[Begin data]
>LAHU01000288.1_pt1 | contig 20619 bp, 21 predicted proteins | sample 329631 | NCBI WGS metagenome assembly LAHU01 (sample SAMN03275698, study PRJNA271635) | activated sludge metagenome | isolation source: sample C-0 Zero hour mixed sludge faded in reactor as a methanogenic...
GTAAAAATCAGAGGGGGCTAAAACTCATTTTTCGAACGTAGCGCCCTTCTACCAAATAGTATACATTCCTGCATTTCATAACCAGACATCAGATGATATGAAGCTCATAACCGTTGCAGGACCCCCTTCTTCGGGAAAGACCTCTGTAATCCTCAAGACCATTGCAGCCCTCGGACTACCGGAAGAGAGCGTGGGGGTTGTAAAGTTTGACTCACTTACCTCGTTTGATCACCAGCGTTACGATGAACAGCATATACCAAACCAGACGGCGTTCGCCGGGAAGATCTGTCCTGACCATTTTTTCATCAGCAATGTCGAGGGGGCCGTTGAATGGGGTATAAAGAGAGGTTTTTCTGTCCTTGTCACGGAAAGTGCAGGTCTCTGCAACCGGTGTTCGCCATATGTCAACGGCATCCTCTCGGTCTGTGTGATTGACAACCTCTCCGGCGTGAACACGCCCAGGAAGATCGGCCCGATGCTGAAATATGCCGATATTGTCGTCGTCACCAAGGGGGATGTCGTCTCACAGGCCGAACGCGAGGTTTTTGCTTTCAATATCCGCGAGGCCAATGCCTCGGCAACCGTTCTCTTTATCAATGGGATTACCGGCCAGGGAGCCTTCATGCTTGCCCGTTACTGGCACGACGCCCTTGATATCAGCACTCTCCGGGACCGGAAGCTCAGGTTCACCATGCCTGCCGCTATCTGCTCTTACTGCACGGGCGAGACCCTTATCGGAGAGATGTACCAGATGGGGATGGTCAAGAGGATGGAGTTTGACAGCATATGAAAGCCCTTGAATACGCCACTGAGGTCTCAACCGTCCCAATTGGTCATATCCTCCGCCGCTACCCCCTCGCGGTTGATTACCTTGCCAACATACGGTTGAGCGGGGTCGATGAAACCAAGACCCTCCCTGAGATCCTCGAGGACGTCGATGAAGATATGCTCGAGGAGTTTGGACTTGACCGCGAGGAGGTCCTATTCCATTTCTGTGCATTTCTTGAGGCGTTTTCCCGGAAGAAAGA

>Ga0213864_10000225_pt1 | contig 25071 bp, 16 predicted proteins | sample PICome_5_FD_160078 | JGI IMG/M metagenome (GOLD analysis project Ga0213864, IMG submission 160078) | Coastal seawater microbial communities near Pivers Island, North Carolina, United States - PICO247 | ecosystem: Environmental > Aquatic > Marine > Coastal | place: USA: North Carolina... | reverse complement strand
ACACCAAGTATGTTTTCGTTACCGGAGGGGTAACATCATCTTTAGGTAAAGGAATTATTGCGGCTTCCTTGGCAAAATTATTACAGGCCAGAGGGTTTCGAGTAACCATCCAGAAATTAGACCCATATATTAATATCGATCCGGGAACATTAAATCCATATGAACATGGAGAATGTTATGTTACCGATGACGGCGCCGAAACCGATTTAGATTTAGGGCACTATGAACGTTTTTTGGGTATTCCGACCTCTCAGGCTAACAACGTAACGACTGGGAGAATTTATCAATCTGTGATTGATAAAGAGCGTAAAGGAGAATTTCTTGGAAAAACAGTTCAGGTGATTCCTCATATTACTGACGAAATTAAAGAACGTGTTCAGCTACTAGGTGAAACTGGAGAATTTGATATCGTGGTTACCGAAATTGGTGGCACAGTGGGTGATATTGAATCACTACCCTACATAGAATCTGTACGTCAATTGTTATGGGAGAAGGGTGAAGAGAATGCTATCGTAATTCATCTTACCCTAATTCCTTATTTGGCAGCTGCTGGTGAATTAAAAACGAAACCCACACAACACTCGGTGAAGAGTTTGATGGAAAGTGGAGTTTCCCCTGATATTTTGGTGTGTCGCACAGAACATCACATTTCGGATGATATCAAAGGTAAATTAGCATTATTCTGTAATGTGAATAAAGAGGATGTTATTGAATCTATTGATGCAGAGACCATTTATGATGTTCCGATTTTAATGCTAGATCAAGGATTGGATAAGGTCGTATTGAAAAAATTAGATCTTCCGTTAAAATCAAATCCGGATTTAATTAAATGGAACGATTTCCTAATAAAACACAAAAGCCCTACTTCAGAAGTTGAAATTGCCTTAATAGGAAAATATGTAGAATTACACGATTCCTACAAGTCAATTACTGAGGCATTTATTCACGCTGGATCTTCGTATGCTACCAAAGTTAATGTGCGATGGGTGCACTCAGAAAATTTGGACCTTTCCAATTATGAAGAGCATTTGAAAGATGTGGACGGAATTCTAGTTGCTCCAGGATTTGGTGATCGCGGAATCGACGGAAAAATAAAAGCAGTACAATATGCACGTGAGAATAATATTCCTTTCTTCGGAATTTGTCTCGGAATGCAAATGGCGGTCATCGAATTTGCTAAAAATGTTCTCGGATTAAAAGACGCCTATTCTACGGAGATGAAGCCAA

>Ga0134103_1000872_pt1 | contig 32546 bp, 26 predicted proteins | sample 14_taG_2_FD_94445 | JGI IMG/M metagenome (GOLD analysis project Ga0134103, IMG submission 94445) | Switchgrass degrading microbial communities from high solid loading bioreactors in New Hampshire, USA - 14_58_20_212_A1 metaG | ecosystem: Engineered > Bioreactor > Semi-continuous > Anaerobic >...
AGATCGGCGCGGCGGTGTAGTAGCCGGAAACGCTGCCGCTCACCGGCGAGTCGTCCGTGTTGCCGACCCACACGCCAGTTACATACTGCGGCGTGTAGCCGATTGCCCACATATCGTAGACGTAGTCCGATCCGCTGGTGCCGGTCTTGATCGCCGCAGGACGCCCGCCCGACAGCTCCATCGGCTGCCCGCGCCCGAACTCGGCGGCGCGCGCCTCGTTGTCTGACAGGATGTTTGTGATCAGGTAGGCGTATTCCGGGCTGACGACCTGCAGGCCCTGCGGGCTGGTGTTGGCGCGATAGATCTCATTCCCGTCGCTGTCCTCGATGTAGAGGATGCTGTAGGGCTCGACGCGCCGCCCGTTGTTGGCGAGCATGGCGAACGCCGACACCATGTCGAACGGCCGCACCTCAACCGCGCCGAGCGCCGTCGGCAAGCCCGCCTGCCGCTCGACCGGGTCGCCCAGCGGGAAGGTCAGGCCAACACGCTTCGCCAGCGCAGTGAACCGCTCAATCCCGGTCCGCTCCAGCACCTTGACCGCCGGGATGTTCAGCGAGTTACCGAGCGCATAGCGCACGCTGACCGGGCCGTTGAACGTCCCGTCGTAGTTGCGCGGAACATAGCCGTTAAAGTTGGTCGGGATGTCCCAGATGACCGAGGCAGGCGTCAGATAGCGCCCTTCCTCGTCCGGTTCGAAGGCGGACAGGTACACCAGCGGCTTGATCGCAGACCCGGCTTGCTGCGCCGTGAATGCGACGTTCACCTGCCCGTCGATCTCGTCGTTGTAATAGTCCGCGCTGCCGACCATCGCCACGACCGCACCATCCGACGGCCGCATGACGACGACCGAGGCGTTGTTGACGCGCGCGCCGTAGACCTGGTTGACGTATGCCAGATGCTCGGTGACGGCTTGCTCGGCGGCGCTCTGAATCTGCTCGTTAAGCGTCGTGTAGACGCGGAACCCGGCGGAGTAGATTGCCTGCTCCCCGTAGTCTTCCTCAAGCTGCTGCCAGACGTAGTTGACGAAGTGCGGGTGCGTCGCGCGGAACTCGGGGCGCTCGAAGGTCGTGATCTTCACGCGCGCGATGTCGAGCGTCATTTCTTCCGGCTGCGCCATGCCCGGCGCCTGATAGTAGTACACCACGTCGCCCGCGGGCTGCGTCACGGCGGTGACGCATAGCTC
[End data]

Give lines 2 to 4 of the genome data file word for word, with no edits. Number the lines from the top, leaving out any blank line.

GTAAAAATCAGAGGGGGCTAAAACTCATTTTTCGAACGTAGCGCCCTTCTACCAAATAGTATACATTCCTGCATTTCATAACCAGACATCAGATGATATGAAGCTCATAACCGTTGCAGGACCCCCTTCTTCGGGAAAGACCTCTGTAATCCTCAAGACCATTGCAGCCCTCGGACTACCGGAAGAGAGCGTGGGGGTTGTAAAGTTTGACTCACTTACCTCGTTTGATCACCAGCGTTACGATGAACAGCATATACCAAACCAGACGGCGTTCGCCGGGAAGATCTGTCCTGACCATTTTTTCATCAGCAATGTCGAGGGGGCCGTTGAATGGGGTATAAAGAGAGGTTTTTCTGTCCTTGTCACGGAAAGTGCAGGTCTCTGCAACCGGTGTTCGCCATATGTCAACGGCATCCTCTCGGTCTGTGTGATTGACAACCTCTCCGGCGTGAACACGCCCAGGAAGATCGGCCCGATGCTGAAATATGCCGATATTGTCGTCGTCACCAAGGGGGATGTCGTCTCACAGGCCGAACGCGAGGTTTTTGCTTTCAATATCCGCGAGGCCAATGCCTCGGCAACCGTTCTCTTTATCAATGGGATTACCGGCCAGGGAGCCTTCATGCTTGCCCGTTACTGGCACGACGCCCTTGATATCAGCACTCTCCGGGACCGGAAGCTCAGGTTCACCATGCCTGCCGCTATCTGCTCTTACTGCACGGGCGAGACCCTTATCGGAGAGATGTACCAGATGGGGATGGTCAAGAGGATGGAGTTTGACAGCATATGAAAGCCCTTGAATACGCCACTGAGGTCTCAACCGTCCCAATTGGTCATATCCTCCGCCGCTACCCCCTCGCGGTTGATTACCTTGCCAACATACGGTTGAGCGGGGTCGATGAAACCAAGACCCTCCCTGAGATCCTCGAGGACGTCGATGAAGATATGCTCGAGGAGTTTGGACTTGACCGCGAGGAGGTCCTATTCCATTTCTGTGCATTTCTTGAGGCGTTTTCCCGGAAGAAAGA

>Ga0213864_10000225_pt1 | contig 25071 bp, 16 predicted proteins | sample PICome_5_FD_160078 | JGI IMG/M metagenome (GOLD analysis project Ga0213864, IMG submission 160078) | Coastal seawater microbial communities near Pivers Island, North Carolina, United States - PICO247 | ecosystem: Environmental > Aquatic > Marine > Coastal | place: USA: North Carolina... | reverse complement strand
ACACCAAGTATGTTTTCGTTACCGGAGGGGTAACATCATCTTTAGGTAAAGGAATTATTGCGGCTTCCTTGGCAAAATTATTACAGGCCAGAGGGTTTCGAGTAACCATCCAGAAATTAGACCCATATATTAATATCGATCCGGGAACATTAAATCCATATGAACATGGAGAATGTTATGTTACCGATGACGGCGCCGAAACCGATTTAGATTTAGGGCACTATGAACGTTTTTTGGGTATTCCGACCTCTCAGGCTAACAACGTAACGACTGGGAGAATTTATCAATCTGTGATTGATAAAGAGCGTAAAGGAGAATTTCTTGGAAAAACAGTTCAGGTGATTCCTCATATTACTGACGAAATTAAAGAACGTGTTCAGCTACTAGGTGAAACTGGAGAATTTGATATCGTGGTTACCGAAATTGGTGGCACAGTGGGTGATATTGAATCACTACCCTACATAGAATCTGTACGTCAATTGTTATGGGAGAAGGGTGAAGAGAATGCTATCGTAATTCATCTTACCCTAATTCCTTATTTGGCAGCTGCTGGTGAATTAAAAACGAAACCCACACAACACTCGGTGAAGAGTTTGATGGAAAGTGGAGTTTCCCCTGATATTTTGGTGTGTCGCACAGAACATCACATTTCGGATGATATCAAAGGTAAATTAGCATTATTCTGTAATGTGAATAAAGAGGATGTTATTGAATCTATTGATGCAGAGACCATTTATGATGTTCCGATTTTAATGCTAGATCAAGGATTGGATAAGGTCGTATTGAAAAAATTAGATCTTCCGTTAAAATCAAATCCGGATTTAATTAAATGGAACGATTTCCTAATAAAACACAAAAGCCCTACTTCAGAAGTTGAAATTGCCTTAATAGGAAAATATGTAGAATTACACGATTCCTACAAGTCAATTACTGAGGCATTTATTCACGCTGGATCTTCGTATGCTACCAAAGTTAATGTGCGATGGGTGCACTCAGAAAATTTGGACCTTTCCAATTATGAAGAGCATTTGAAAGATGTGGACGGAATTCTAGTTGCTCCAGGATTTGGTGATCGCGGAATCGACGGAAAAATAAAAGCAGTACAATATGCACGTGAGAATAATATTCCTTTCTTCGGAATTTGTCTCGGAATGCAAATGGCGGTCATCGAATTTGCTAAAAATGTTCTCGGATTAAAAGACGCCTATTCTACGGAGATGAAGCCAA